To complete the steps in this guide, you must download/clone and work on an existing sample project on GitHub. The project uses Docker for convenience and consistency. It provides a containerized development environment that includes the services you need to build the sample data pipeline.

Before You Begin

To run the project in your local environment, you need the following.

  • Git
  • Ensure you have Docker installed in your environment.
  • Ensure that the PostgreSQL interactive terminal, psql, is installed in your environment. For detailed instructions, see Download PostgreSQL.

Start the project

The docker-compose file starts the following services in Docker containers:

  • RisingWave Database.
  • MongoDB, configured as a replica set.
  • Debezium.
  • Python app to generate random data for MongoDB.
  • Redpanda with the MongoDB Debezium Connector installed. We use Redpanda as a Kafka broker.
  • Kafka Connect UI to manage and monitor our connectors.

To start the project run simply the following command from the tutorial directory

docker compose up
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When you start the project, Docker downloads any images it needs to run. You can see the full list of services in docker-compose.yaml file.

Data flow generates random user data (name, address, and email), and inserts them into MongoDB users collection. Because we configured the Debezium MongoDB connector to point to the MongoDB database and the collection we want to monitor, it captures data in real-time and sinks them to Redpanda into a Kafka topic called dbserver1.random_data.users. Next steps, we consume Kafka events and create a materialized view using RisingWave.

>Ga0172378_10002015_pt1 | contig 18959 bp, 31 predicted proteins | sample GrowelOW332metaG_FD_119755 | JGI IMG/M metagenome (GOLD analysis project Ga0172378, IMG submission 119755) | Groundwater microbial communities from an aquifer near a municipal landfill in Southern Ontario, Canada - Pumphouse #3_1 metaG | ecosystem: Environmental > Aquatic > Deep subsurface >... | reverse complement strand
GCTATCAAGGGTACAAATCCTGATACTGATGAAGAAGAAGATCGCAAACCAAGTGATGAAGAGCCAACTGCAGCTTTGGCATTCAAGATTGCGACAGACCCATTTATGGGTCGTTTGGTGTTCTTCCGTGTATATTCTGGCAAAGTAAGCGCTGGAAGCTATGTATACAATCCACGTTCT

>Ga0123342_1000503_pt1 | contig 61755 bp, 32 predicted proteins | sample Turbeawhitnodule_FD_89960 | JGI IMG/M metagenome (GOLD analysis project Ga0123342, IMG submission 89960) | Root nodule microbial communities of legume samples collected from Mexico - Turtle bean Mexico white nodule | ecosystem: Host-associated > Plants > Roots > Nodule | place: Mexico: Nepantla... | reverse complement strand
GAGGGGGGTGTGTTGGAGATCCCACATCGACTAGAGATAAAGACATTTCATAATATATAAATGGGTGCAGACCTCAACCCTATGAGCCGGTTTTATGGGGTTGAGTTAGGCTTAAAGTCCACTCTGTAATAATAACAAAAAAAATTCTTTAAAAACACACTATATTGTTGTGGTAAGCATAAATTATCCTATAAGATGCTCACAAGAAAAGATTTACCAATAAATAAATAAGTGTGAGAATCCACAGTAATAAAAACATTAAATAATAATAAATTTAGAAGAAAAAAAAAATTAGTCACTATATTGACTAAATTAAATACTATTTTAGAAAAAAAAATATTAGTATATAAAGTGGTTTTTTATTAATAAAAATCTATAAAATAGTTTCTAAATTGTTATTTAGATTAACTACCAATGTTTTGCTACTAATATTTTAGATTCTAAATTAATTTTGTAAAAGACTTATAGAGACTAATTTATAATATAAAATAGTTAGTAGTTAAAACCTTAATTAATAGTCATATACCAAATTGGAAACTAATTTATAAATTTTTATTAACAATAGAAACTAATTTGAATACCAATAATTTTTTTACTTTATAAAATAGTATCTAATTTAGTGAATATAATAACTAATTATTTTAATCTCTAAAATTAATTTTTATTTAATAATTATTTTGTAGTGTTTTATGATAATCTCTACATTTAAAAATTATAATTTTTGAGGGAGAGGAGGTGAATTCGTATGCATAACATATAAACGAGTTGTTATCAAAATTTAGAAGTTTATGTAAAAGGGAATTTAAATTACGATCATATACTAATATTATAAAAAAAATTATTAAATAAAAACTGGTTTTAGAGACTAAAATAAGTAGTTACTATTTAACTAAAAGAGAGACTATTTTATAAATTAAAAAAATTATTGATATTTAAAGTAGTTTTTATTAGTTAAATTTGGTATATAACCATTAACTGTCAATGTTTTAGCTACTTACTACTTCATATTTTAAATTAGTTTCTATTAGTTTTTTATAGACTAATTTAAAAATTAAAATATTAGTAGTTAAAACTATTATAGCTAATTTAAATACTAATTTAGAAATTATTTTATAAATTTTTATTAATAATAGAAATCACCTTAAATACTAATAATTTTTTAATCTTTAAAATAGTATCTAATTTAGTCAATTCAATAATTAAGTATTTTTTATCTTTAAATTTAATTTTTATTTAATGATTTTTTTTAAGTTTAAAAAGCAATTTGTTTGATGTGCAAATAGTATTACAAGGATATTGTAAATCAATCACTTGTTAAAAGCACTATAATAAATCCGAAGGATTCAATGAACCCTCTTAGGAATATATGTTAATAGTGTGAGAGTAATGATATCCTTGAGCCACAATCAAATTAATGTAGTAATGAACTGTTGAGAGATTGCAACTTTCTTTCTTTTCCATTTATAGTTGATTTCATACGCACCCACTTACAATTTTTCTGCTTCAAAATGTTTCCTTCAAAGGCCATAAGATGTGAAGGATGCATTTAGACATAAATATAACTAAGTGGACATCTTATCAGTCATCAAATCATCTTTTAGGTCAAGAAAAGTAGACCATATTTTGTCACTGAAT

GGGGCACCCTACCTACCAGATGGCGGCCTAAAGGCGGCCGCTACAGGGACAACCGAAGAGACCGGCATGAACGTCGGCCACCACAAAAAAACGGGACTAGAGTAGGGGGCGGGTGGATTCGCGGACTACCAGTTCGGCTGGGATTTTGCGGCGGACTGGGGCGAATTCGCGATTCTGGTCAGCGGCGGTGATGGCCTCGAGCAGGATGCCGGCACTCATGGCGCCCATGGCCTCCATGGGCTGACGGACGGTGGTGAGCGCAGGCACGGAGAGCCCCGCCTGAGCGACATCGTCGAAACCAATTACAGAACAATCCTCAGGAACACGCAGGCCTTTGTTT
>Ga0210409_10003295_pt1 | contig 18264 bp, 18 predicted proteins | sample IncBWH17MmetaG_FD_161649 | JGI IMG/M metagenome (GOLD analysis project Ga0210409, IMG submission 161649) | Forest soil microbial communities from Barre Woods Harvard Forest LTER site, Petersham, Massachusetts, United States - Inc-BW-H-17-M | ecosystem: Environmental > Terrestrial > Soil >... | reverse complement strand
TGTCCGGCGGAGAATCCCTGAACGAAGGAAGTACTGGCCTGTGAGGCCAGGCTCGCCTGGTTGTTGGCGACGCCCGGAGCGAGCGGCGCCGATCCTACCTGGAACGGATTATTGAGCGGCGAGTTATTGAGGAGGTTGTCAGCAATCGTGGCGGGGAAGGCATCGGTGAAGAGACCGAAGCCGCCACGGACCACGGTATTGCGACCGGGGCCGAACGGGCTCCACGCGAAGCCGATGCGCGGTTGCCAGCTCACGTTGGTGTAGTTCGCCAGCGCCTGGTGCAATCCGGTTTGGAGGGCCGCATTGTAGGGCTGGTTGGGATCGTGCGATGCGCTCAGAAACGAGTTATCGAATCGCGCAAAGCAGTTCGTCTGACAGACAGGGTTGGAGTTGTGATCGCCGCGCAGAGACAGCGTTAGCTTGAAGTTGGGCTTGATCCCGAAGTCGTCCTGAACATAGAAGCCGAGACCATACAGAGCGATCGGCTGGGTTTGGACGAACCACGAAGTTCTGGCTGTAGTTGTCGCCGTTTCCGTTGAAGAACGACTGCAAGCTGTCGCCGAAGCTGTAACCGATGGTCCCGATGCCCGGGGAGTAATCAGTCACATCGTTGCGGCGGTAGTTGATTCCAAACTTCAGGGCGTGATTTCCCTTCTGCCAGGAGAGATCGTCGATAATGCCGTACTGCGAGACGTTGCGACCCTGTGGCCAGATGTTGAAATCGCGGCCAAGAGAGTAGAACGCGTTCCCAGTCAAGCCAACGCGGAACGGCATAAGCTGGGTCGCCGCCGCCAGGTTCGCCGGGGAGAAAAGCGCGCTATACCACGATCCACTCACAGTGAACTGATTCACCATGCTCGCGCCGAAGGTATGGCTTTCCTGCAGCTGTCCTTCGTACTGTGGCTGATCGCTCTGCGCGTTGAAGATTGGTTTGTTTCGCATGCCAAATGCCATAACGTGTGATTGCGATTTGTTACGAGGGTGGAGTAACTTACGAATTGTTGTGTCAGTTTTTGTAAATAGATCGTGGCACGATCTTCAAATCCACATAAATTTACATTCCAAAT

Create a data source

To consume the Kafka topic with RisingWave, we first need to set up a data source. In the demo project, Kafka should be defined as the data source. Open a new terminal window and run to connect to RisingWave:

psql -h localhost -p 4566 -d dev -U root
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As RisingWave is a database, you can directly create a table for the Kafka topic:

    connector = 'kafka',
    kafka.topic = 'dbserver1.random_data.users',
    kafka.brokers = 'message_queue:29092',
    kafka.scan.startup.mode = 'earliest'
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Normalize data with materialized views

To normalize user’s data, we create a materialized view in RisingWave:

    payload ->> 'name' as name,
    payload ->> 'email' as email,
    payload ->> 'address' as address
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The main benefit of materialized views is that they save the computation needed to perform complex joins, aggregations, or calculations. Instead of running these operations each time data is queried, the results are calculated in advance and stored.

Query data

Use the SELECT command to query data in the materialized view. Let's see the latest results of the normalized_users materialized view:

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In response to your query, a possible result set (with random data) might look like:

id name email address
1 John Doe 1234 Elm St, Anytown, USA
2 Jane Smith 2345 Oak St, Anytown, USA
3 Bob Johnson 3456 Pine St, Anytown, USA
4 Alice Williams 4567 Maple St, Anytown, USA
5 Charlie Brown 5678 Cedar St, Anytown, USA
6 Emily Davis 6789 Birch St, Anytown, USA
7 Frank Miller 7890 Spruce St, Anytown, USA
8 Grace Wilson 8901 Ash St, Anytown, USA
9 Henry Moore 9012 Alder St, Anytown, USA
10 Isabella Taylor 0123 Cherry St, Anytown, USA


This is a basic setup for using MongoDB, Kafka, Debezium, and RisingWave for a real-time data processing pipeline. The setup can be adjusted based on your specific needs, such as adding more Kafka topics, tracking changes in multiple MongoDB collections, implementing more complex data processing logic, or combining multiple streams in RisingWave.